State geologist, partners create new surface geology maps for Massachusetts

Massachusetts State Geologist Stephen Mabee and colleagues recently annoucned that newly digitized surficial geology maps of the entire state are available online now. They provide details of what Mabee calls the 'kitty litter' mix of glacial tills, various sands and gravels on the earth's surface. Credit: USGS/MassGIS
Massachusetts State Geologist Stephen Mabee and colleagues recently annoucned that newly digitized surficial geology maps of the entire state are available online now. They provide details of what Mabee calls the ‘kitty litter’ mix of glacial tills, various sands and gravels on the earth’s surface. Credit: USGS/MassGIS

Anyone who digs in the earth needs a geologic map, says State Geologist Stephen Mabee at the University of Massachusetts Amherst, and now he and colleagues have finished a federal-state collaboration that began 81 years ago to create the first complete set of 189 surficial geologic maps of Massachusetts in 7.5-minute quadrangles, the same useful scale as the topographical maps used by hikers.

Civil engineers, geotechnology firms, state, county and town planners, transportation engineers, geologists, developers, “anyone who disturbs the ground for any project needs this resource,” Mabee says, “because running into an unexpected obstacle can cost tens of thousands, even millions of dollars. That’s the benefit of this information now publicly available. It’s been estimated that the benefit-to-cost ratio of such maps is 34/1, so every dollar spent on mapping saves the taxpayer $34.”

The newly digitized maps available online this month provide details of what Mabee calls the “kitty litter” mix of glacial tills, various sands and gravels on the earth’s surface. The uniform, portable maps use a unique standard color for each geologic material, with legends and supporting notes, and are “not just more accurate, but more convenient,” he adds. “You can use GIS to overlay them with any number of layers of other information for all kinds of spatial analyses.”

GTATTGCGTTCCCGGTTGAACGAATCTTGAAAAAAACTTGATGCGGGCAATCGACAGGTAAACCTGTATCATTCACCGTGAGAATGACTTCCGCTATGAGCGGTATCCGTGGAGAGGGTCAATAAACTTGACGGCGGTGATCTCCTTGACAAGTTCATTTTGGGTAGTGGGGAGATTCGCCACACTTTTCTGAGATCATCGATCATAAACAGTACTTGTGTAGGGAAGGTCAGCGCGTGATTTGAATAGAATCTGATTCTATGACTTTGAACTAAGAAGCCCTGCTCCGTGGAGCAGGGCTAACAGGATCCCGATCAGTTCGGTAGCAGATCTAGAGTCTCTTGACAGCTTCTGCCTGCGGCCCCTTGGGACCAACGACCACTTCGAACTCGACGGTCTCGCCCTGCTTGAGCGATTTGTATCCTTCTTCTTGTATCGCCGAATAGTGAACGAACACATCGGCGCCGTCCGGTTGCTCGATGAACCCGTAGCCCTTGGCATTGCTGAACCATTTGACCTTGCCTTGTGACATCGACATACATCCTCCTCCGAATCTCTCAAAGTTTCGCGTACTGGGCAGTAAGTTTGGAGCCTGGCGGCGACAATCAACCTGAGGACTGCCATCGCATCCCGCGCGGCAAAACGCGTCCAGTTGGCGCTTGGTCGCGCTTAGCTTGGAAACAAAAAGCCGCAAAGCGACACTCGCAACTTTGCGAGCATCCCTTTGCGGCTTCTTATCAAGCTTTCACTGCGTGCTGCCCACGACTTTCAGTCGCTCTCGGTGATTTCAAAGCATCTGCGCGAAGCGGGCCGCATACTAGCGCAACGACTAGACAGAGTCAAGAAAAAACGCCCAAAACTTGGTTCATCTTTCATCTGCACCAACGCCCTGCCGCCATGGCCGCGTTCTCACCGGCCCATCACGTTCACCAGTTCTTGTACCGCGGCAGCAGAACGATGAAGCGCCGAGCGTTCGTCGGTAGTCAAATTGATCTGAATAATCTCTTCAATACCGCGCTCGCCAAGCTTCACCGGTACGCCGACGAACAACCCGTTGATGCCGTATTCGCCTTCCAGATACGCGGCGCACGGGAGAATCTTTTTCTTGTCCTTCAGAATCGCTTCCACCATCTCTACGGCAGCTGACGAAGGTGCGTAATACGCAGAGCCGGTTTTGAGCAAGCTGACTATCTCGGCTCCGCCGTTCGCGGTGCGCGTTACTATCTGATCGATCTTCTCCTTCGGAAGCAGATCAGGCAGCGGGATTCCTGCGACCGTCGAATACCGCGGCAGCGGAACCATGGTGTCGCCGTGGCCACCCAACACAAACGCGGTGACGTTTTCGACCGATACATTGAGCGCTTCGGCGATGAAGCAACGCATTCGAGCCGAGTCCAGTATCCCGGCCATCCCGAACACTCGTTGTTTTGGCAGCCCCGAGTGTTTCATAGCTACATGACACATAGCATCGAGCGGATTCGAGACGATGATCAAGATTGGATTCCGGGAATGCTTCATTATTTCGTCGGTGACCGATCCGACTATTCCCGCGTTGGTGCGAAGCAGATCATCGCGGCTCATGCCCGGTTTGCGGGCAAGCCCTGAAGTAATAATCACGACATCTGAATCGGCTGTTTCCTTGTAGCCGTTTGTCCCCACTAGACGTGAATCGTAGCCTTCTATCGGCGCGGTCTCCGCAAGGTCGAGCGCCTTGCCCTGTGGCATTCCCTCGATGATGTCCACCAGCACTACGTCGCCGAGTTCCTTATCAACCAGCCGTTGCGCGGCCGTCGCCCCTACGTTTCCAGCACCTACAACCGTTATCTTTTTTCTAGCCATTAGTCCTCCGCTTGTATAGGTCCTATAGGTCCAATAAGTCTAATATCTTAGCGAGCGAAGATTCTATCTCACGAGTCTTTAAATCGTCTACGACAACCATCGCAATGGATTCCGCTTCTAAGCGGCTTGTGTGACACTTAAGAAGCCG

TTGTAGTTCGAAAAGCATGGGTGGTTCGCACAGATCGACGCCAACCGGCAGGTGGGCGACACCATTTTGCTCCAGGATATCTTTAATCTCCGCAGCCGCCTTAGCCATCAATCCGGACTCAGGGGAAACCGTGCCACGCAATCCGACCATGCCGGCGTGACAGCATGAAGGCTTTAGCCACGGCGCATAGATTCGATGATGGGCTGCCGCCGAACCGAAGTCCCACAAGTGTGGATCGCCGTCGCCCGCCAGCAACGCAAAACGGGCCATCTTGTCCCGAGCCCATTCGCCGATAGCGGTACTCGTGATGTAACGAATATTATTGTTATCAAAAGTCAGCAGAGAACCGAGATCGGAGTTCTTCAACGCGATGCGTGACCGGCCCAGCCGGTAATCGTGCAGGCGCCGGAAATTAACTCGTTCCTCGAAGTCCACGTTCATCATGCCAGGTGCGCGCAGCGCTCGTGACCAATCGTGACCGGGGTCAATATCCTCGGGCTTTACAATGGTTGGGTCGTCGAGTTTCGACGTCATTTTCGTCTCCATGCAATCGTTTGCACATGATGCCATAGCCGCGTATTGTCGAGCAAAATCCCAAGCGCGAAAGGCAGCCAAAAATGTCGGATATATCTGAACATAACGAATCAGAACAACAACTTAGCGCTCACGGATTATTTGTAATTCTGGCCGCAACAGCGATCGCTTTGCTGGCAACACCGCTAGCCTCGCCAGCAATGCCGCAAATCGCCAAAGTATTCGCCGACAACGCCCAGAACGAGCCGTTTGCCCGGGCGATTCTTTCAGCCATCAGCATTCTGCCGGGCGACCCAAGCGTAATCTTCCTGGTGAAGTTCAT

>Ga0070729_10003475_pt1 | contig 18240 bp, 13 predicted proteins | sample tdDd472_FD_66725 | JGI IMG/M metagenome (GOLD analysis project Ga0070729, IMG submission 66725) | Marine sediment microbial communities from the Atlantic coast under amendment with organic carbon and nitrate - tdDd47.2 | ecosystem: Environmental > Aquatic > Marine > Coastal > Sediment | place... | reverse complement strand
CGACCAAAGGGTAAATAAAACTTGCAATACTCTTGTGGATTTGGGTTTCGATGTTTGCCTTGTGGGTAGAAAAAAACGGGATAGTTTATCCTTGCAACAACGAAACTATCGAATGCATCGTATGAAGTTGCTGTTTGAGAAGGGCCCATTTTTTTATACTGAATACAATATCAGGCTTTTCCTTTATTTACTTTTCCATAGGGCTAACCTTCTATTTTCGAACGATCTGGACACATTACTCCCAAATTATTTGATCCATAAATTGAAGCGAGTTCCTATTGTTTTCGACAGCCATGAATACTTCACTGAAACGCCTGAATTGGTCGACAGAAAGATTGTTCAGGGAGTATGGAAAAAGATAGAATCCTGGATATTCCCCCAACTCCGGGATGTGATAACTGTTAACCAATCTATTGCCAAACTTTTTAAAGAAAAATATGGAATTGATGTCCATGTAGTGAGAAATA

“These are very detailed for a statewide map,” he says. Another plus is that the maps are in a layered vector format, which means that the superimposed geologic units will be shown in the correct place on the Earth’s surface.

The senior lecturer in geosciences collaborated with research geologists Janet and Byron Stone and Mary DiGiacomo-Cohen at the U.S. Geological Survey (USGS) office in East Hartford, Conn. and others at the Massachusetts Bureau of Geographic Information (MassGIS) to resurrect this project that was begun in 1938. It was abandoned for many years, with roughly half the maps published on paper, when the USGS reorganized in 1978.

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Mabee recalls, “I became the state geologist in 2002 and the first thing I did was tell the USGS ‘let’s get started again.’ All it took was someone to say we need to finish the job. There was once a great partnership between USGS and the state and I’m really glad to have helped to revive it. This is a huge accomplishment and one of my main goals when I started.”

At its peak, the project had been pumping out up to 18 quadrangles per decade, Mabee says, and by 1980 the Massachusetts Department of Public Works and USGS partners had mapped the entire state but only 105 maps were published on paper, a little more than half of what would be needed to cover the state. “We saw the last few maps published in the 1980s, then nothing,” he notes.

When Congress passed the National Environmental Policy Act of 1970, the Clean Water Act of 1972 and Superfund legislation in 1980, plus other environmental regulations, many environmental and consulting groups urgently needed surficial geologic maps but couldn’t find them, Mabee says. “For 20 years we had almost nothing, and what we had was only on paper. I had worked in consulting, so I knew the frustration.”

With the project revived in 2002 and supported by the USGS National Cooperative Geologic Mapping Program, MassGIS scanned all the paper maps on hand, while “squads” of Mabee’s UMass Amherst geosciences students hand-traced every map and created digital versions. The USGS professionals used old field notes to fill in gaps, digitized all the unpublished maps, matching all areas where different materials met, and added legends and definitions.

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“They had to match the work done by people in the 1940s to what was produced by the next generation in the 1970s for all 189 quads,” he adds. “It was a huge undertaking, and finally, 17 years later, we got it done. People have been screaming for this data that once was all on paper, and now it’s all digital and online.”

Note: The above post is reprinted from materials provided by University of Massachusetts Amherst.